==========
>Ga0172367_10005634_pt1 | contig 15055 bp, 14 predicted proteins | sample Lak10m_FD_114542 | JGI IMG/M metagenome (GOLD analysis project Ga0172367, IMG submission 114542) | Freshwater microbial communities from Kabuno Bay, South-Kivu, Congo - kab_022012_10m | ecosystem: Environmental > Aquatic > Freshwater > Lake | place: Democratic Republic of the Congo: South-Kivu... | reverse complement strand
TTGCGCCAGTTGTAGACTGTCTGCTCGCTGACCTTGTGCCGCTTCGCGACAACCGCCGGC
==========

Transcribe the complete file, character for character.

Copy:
>Ga0172367_10005634_pt1 | contig 15055 bp, 14 predicted proteins | sample Lak10m_FD_114542 | JGI IMG/M metagenome (GOLD analysis project Ga0172367, IMG submission 114542) | Freshwater microbial communities from Kabuno Bay, South-Kivu, Congo - kab_022012_10m | ecosystem: Environmental > Aquatic > Freshwater > Lake | place: Democratic Republic of the Congo: South-Kivu... | reverse complement strand
TTGCGCCAGTTGTAGACTGTCTGCTCGCTGACCTTGTGCCGCTTCGCGACAACCGCCGGC